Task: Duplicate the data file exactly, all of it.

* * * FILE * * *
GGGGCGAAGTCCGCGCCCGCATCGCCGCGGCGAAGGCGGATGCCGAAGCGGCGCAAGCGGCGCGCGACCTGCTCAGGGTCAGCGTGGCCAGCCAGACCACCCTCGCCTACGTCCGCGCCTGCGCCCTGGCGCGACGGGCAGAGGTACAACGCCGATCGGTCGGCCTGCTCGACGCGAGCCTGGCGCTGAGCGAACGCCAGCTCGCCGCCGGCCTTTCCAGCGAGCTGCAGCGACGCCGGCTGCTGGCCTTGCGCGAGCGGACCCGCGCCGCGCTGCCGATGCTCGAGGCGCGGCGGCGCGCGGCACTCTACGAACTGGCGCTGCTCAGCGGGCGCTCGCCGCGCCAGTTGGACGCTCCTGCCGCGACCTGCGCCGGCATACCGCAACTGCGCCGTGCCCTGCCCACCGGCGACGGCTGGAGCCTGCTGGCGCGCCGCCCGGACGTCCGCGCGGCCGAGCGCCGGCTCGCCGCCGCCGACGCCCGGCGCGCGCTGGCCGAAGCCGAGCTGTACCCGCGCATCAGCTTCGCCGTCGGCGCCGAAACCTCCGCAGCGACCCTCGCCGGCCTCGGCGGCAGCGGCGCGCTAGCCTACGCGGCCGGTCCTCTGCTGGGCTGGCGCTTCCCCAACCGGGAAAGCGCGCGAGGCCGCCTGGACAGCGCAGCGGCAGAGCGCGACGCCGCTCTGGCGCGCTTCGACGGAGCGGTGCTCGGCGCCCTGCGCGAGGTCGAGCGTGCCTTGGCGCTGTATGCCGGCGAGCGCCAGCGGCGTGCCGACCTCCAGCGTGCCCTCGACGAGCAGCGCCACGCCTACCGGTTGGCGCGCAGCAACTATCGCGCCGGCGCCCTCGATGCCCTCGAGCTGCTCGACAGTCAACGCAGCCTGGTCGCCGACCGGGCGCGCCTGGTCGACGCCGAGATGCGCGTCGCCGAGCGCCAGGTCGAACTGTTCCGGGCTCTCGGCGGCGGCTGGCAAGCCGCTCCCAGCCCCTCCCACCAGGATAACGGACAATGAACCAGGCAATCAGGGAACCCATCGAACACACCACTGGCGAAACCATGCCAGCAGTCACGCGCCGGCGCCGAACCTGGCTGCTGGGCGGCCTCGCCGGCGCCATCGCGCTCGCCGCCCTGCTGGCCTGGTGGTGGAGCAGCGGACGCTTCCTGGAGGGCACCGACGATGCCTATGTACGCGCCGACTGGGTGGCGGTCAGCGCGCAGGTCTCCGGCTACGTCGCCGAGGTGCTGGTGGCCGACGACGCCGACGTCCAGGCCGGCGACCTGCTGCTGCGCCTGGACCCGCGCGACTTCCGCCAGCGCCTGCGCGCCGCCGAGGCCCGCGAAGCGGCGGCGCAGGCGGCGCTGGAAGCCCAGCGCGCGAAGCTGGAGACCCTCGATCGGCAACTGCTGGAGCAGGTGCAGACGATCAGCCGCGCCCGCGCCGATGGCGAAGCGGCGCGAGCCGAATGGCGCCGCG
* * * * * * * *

GGGGCGAAGTCCGCGCCCGCATCGCCGCGGCGAAGGCGGATGCCGAAGCGGCGCAAGCGGCGCGCGACCTGCTCAGGGTCAGCGTGGCCAGCCAGACCACCCTCGCCTACGTCCGCGCCTGCGCCCTGGCGCGACGGGCAGAGGTACAACGCCGATCGGTCGGCCTGCTCGACGCGAGCCTGGCGCTGAGCGAACGCCAGCTCGCCGCCGGCCTTTCCAGCGAGCTGCAGCGACGCCGGCTGCTGGCCTTGCGCGAGCGGACCCGCGCCGCGCTGCCGATGCTCGAGGCGCGGCGGCGCGCGGCACTCTACGAACTGGCGCTGCTCAGCGGGCGCTCGCCGCGCCAGTTGGACGCTCCTGCCGCGACCTGCGCCGGCATACCGCAACTGCGCCGTGCCCTGCCCACCGGCGACGGCTGGAGCCTGCTGGCGCGCCGCCCGGACGTCCGCGCGGCCGAGCGCCGGCTCGCCGCCGCCGACGCCCGGCGCGCGCTGGCCGAAGCCGAGCTGTACCCGCGCATCAGCTTCGCCGTCGGCGCCGAAACCTCCGCAGCGACCCTCGCCGGCCTCGGCGGCAGCGGCGCGCTAGCCTACGCGGCCGGTCCTCTGCTGGGCTGGCGCTTCCCCAACCGGGAAAGCGCGCGAGGCCGCCTGGACAGCGCAGCGGCAGAGCGCGACGCCGCTCTGGCGCGCTTCGACGGAGCGGTGCTCGGCGCCCTGCGCGAGGTCGAGCGTGCCTTGGCGCTGTATGCCGGCGAGCGCCAGCGGCGTGCCGACCTCCAGCGTGCCCTCGACGAGCAGCGCCACGCCTACCGGTTGGCGCGCAGCAACTATCGCGCCGGCGCCCTCGATGCCCTCGAGCTGCTCGACAGTCAACGCAGCCTGGTCGCCGACCGGGCGCGCCTGGTCGACGCCGAGATGCGCGTCGCCGAGCGCCAGGTCGAACTGTTCCGGGCTCTCGGCGGCGGCTGGCAAGCCGCTCCCAGCCCCTCCCACCAGGATAACGGACAATGAACCAGGCAATCAGGGAACCCATCGAACACACCACTGGCGAAACCATGCCAGCAGTCACGCGCCGGCGCCGAACCTGGCTGCTGGGCGGCCTCGCCGGCGCCATCGCGCTCGCCGCCCTGCTGGCCTGGTGGTGGAGCAGCGGACGCTTCCTGGAGGGCACCGACGATGCCTATGTACGCGCCGACTGGGTGGCGGTCAGCGCGCAGGTCTCCGGCTACGTCGCCGAGGTGCTGGTGGCCGACGACGCCGACGTCCAGGCCGGCGACCTGCTGCTGCGCCTGGACCCGCGCGACTTCCGCCAGCGCCTGCGCGCCGCCGAGGCCCGCGAAGCGGCGGCGCAGGCGGCGCTGGAAGCCCAGCGCGCGAAGCTGGAGACCCTCGATCGGCAACTGCTGGAGCAGGTGCAGACGATCAGCCGCGCCCGCGCCGATGGCGAAGCGGCGCGAGCCGAATGGCGCCGCG